The Sideline app, available for both Android and iOS, was easy to download and install. By default, the process assigns you a new second phone number with the same area code as your existing line. Alternatively, you can choose your number from a list of other available numbers. You can even choose another area code if you desire. This is a real phone number that operates via the existing carrier network of your phone, so the service is as reliable as you are now used to. It does not use a VoIP or Wi-Fi connection.

The concept here is that this new number, this new functionality provided by the app, allows you to completely separate your personal phone number from your business number as if you were carrying two phones. When you think about it, your original existing phone functionality is nothing more than a smartphone app. Sideline simply adds another phone app that functions in parallel, thus restoring some of your personal privacy. If you already have a business number you want to retain, you can port that number to the Sideline app, similar to the process used when switching cellphone carriers. I would recommend you first try out the assigned number for a while to see if you like the Sideline service before considering porting.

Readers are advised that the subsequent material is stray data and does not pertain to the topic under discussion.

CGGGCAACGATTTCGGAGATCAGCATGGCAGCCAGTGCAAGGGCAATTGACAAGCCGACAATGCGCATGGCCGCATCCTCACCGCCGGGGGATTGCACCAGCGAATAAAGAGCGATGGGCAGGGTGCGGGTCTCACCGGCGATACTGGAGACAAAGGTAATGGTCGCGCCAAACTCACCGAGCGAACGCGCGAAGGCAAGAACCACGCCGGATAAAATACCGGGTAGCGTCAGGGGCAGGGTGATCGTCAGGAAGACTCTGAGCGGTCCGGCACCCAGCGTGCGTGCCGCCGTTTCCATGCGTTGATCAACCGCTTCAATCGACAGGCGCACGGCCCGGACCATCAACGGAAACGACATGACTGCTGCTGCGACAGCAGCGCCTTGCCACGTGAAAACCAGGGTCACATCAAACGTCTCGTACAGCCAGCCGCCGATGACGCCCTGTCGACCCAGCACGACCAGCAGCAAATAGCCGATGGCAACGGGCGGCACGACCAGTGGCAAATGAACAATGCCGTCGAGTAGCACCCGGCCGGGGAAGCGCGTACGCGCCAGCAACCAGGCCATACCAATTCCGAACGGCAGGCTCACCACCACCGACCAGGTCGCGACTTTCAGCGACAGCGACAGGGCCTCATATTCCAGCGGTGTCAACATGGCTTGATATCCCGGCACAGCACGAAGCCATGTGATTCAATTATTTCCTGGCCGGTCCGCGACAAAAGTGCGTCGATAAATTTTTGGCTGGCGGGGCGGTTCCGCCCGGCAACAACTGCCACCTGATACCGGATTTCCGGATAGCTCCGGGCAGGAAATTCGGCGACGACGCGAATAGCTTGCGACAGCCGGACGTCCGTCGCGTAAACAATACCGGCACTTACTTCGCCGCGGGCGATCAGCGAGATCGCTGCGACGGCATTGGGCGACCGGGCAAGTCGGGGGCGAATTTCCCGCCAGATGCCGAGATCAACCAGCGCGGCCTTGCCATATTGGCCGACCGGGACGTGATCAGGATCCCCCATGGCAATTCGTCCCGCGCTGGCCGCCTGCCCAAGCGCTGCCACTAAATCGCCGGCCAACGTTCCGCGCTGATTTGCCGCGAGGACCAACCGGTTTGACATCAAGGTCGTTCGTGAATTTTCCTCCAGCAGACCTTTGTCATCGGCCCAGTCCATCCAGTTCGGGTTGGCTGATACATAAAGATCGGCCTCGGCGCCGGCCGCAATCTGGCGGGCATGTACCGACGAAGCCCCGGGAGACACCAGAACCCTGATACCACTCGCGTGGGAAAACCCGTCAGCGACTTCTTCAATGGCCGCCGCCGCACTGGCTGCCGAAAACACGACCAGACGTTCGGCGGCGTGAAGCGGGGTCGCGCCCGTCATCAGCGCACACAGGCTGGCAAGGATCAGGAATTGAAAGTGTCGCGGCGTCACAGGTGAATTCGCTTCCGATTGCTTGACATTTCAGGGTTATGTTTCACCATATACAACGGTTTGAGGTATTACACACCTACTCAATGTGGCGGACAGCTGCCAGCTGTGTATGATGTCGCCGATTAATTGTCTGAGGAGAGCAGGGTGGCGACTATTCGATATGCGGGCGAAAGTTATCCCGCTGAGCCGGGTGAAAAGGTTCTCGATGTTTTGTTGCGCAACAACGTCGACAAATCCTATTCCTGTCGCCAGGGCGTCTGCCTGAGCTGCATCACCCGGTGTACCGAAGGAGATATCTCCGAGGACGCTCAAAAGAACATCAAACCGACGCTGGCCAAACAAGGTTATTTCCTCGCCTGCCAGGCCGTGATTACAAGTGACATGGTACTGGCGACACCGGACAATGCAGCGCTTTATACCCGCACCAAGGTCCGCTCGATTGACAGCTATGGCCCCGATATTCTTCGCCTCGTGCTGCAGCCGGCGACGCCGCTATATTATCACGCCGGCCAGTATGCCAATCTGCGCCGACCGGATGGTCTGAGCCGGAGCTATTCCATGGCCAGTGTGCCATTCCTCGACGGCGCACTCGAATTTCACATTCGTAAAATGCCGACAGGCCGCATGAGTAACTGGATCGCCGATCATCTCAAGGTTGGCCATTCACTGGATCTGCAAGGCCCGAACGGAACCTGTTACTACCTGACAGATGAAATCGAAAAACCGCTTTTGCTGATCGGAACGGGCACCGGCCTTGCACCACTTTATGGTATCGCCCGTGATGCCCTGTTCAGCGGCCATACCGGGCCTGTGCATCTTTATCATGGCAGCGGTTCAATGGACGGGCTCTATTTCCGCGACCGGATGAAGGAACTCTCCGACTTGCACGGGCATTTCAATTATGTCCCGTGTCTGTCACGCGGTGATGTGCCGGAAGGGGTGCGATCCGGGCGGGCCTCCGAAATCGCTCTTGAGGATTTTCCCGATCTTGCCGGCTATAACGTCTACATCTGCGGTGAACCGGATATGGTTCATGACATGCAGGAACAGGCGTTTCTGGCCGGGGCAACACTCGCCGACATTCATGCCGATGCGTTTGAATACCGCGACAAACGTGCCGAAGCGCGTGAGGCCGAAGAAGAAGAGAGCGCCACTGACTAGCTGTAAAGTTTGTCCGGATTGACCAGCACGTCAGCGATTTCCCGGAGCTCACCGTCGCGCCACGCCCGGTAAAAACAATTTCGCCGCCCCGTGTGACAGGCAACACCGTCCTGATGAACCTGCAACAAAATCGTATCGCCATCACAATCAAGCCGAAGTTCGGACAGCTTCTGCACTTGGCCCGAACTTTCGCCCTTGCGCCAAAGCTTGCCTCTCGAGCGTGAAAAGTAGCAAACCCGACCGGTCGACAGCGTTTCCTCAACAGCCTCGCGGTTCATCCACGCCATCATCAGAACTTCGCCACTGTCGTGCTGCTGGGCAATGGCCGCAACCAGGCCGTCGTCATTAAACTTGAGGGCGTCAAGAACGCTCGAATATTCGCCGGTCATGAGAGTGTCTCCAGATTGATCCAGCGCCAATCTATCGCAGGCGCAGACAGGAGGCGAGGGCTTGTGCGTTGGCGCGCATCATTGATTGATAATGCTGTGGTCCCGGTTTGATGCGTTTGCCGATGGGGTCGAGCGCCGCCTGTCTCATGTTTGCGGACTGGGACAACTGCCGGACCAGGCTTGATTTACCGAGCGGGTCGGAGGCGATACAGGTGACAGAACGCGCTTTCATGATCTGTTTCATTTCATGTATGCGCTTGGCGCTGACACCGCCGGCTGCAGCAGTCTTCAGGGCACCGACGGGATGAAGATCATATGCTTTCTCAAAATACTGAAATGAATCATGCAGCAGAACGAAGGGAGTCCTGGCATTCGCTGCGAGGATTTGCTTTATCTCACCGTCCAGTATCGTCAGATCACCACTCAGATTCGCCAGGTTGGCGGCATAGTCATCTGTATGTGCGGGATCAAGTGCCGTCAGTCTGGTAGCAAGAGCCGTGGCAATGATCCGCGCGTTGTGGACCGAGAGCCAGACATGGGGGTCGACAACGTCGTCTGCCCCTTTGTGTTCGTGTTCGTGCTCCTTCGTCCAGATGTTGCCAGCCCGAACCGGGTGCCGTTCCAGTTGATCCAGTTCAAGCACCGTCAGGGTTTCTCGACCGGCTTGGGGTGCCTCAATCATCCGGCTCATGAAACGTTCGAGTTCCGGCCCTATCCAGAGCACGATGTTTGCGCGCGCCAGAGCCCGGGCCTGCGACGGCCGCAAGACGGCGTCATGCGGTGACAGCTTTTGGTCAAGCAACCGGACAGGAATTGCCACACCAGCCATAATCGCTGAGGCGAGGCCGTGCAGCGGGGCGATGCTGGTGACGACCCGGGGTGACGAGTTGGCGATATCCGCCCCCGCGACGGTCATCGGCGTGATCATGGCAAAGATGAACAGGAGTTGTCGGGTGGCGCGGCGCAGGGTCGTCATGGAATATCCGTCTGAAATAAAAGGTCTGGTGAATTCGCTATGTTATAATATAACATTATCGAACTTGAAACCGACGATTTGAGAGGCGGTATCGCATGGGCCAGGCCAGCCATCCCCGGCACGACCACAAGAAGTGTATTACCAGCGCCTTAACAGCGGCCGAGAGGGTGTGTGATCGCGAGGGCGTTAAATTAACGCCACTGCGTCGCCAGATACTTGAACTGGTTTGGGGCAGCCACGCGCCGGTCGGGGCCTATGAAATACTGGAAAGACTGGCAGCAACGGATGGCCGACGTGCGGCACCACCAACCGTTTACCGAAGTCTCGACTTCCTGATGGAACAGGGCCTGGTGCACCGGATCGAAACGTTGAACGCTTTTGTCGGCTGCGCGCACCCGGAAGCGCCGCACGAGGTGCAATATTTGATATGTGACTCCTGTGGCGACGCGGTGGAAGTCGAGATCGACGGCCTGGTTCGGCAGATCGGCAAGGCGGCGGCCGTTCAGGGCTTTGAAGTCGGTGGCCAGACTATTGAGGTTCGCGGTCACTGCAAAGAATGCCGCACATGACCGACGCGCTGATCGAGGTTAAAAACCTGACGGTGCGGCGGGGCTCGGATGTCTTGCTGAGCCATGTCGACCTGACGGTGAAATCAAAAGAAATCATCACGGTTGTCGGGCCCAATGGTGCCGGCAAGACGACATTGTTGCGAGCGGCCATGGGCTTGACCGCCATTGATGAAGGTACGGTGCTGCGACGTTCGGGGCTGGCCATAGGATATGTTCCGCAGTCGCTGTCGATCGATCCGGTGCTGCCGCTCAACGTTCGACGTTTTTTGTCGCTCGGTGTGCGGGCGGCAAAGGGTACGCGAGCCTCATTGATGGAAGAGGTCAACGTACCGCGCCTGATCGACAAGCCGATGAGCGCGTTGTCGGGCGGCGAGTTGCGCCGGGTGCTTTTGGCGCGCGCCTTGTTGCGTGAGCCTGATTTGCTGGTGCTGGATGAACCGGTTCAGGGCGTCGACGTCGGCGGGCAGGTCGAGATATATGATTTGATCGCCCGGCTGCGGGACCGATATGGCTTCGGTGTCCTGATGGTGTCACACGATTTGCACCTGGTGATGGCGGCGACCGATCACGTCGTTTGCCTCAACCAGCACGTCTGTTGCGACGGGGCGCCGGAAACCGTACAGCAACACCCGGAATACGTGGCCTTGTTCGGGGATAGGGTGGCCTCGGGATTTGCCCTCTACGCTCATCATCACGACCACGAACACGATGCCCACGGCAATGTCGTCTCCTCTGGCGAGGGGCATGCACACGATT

It is a simple matter to then make and receive calls with your new number, essentially by choosing “line 2.” You must of course keep the Sideline app running in the background whenever your phone is on. I was glad to learn that when turning your phone off and on again the app automatically reloads. Other familiar features also come with your new free number, including texting, voicemail and caller ID. Your existing contact list automatically integrates to keep things simple.